This year has been an extremely cold winter (I know, when we were young these temperatures were balmy), and I don’t recall being this cold for this long. To make matters worse Hydro, my heat provider, is not helping.
My challenge is I have an electric forced-air furnace (natural gas is not available on my road), which has been doing a so-so job of keeping my house warm - I stress ‘warm’ not hot. Several months ago the giant utility sent me a note saying my electricity had gone up to, what I consider an unrealistic amount, so the time for action has come. I was setting out to purchase a brand new furnace and was quite excited about the prospect.
Where does one begin? Most people I spoke with use natural gas and those that don’t were all over the map. Some recommended oil while others swore by propane. A few even suggested wood, but I quickly ruled that out because I am unable to train my dog to fetch enough wood every day to warm my house.
Such terms as ‘efficiency’, ‘environment’ and ‘clean burning’ became household words for me and I called in the experts to advise me on what route to take. The specialists shook their heads (some thought natural gas was the only choice for consumers) while others explained the insurance costs associated with oil. The cost and unsightliness of a ‘submarine’ tank in my yard, the possibility of a big oil tank in my basement and numerous other sleep-losing obstacles, were raised during conversations, further adding to my frustration.
Then came the fear tactic: Propane can leak and explode, oil smells and you need a chimney, electricity costs are through the roof (tell me about it) and the best one was that someone’s basement was flooded with oil because the delivery person missed the nozzle (don’t ask me how that happened).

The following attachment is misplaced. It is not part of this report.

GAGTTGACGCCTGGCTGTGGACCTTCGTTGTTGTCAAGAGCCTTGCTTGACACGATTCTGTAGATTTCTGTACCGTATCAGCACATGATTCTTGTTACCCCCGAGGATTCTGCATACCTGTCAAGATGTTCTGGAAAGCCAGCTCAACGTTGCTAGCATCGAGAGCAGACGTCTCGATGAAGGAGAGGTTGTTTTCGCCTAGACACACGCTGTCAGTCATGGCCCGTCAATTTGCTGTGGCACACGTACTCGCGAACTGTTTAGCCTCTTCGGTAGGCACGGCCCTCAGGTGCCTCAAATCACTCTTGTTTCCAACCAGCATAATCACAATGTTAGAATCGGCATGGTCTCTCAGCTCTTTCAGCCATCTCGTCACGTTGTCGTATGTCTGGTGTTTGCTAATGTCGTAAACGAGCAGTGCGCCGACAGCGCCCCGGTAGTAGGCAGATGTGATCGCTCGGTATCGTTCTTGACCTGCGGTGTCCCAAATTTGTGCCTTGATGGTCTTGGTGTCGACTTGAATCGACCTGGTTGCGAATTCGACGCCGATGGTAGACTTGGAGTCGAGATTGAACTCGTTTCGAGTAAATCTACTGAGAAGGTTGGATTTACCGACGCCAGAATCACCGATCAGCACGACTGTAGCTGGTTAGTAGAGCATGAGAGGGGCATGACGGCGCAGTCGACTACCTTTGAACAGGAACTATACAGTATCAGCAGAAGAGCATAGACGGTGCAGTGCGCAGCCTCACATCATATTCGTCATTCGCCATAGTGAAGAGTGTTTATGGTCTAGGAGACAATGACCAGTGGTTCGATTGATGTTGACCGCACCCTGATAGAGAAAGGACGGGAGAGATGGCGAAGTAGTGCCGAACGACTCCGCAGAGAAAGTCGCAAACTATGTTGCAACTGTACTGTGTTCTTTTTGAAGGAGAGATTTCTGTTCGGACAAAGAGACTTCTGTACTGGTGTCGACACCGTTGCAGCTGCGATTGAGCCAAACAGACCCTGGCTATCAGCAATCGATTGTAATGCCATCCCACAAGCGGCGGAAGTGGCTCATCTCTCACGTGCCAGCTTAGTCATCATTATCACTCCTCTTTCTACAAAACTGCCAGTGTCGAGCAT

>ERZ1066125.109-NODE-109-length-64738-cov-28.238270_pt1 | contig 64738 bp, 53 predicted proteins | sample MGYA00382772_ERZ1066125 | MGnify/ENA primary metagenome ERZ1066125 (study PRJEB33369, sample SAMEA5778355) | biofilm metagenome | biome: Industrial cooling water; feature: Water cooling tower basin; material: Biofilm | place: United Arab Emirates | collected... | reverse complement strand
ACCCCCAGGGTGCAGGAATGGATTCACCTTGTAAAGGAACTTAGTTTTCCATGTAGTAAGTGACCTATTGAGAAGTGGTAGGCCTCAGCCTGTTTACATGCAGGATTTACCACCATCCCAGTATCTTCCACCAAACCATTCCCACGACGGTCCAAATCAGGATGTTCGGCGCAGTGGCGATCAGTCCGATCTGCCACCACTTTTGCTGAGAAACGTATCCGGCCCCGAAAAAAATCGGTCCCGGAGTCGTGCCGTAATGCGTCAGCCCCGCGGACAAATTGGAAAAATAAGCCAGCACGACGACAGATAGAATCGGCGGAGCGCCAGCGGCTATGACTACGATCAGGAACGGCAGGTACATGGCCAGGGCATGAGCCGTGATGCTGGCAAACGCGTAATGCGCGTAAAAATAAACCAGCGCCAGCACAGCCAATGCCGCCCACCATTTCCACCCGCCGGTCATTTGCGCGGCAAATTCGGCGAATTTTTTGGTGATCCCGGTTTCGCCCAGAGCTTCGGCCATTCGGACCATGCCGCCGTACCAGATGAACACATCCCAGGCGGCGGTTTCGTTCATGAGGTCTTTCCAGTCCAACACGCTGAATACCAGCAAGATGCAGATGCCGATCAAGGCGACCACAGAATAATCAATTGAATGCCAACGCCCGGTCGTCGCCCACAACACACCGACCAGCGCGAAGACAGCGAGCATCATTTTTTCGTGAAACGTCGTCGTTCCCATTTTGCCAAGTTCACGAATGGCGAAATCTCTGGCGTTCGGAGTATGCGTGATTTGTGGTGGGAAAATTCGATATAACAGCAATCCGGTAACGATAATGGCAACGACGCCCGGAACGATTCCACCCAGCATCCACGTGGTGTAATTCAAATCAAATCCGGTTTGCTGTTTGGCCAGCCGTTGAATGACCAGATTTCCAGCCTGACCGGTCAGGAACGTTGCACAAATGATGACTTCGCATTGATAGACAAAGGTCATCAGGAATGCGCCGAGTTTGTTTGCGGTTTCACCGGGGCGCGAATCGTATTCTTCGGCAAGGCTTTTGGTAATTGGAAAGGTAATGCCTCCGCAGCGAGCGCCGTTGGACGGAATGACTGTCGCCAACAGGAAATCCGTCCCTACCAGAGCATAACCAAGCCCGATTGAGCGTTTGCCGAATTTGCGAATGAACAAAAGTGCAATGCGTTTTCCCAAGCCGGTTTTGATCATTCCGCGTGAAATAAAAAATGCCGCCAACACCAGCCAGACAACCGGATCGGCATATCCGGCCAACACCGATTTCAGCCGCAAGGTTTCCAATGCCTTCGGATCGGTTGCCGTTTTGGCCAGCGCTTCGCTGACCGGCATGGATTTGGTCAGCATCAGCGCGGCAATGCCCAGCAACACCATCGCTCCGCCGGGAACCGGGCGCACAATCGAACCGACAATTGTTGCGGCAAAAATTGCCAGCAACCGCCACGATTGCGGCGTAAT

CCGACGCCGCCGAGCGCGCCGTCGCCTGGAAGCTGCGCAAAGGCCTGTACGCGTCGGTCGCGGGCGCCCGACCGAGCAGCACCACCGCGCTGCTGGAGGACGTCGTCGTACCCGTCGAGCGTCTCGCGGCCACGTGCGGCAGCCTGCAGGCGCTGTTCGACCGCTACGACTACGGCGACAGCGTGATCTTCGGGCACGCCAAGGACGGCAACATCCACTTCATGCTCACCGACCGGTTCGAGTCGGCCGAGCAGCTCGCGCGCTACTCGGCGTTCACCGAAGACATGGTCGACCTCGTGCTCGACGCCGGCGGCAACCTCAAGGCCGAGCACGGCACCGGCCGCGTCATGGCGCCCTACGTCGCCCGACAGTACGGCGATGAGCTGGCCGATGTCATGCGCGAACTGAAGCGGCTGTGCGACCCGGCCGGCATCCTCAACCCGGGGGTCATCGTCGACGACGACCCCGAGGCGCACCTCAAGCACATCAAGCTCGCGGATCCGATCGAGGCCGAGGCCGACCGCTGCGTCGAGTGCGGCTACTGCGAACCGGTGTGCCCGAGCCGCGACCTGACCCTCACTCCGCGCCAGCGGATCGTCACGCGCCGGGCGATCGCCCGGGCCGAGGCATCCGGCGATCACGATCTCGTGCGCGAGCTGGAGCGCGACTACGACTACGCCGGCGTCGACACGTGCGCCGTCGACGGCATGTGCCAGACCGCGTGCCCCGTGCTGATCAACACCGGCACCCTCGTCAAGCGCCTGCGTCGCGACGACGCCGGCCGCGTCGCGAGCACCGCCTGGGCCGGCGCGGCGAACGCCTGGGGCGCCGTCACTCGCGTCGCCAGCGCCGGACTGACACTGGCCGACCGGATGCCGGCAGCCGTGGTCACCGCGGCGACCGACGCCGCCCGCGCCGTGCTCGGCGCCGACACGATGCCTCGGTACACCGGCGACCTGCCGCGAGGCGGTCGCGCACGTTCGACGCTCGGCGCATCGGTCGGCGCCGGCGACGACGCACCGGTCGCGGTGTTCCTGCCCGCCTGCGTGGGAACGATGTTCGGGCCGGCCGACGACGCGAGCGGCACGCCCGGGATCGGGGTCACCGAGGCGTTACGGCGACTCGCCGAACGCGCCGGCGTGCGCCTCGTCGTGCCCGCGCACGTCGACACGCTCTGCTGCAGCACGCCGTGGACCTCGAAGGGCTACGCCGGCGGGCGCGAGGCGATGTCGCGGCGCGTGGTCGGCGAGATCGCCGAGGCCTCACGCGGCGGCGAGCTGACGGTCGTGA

All the vendors agreed on one point: an alternate method of energy would cut my heating costs in half, but when asked to explain why, words like amps and cubic feet, litres and British Thermal Units (BTU’s) were tossed out as if everyone used them daily.
Oil was at a dollar a litre and propane at 57 cents, last year, however, propane jumped to $1.10 and oil and propane don’t burn at the same rate so you cannot compare the two. Fortunately I have a friend who went through this process recently and he had prepared a price comparison based on several variables. It showed that propane and oil would be about the same cost.
Pricing for the furnace seemed similar, no matter which fuel I chose and after contacting several companies I had decided to go with propane. I began calling propane companies only to find out that their prices vary, causing more frustration.
I have finally put all my ducks in a row and have purchased a furnace, rented a propane tank, hired someone to bring a line from the tank to the house and contracted installers to connect the furnace, reroute some ductwork and hook it all up… all at the same time (what are the chances?).
All this work is scheduled for the day this article is published and now that I have labouriously completed my due diligence I am treating myself with a few days in the sunny south to relieve my stress, and pray that the next stage of my heating adventure goes much smoother than the research. Who knows, maybe I won’t come back.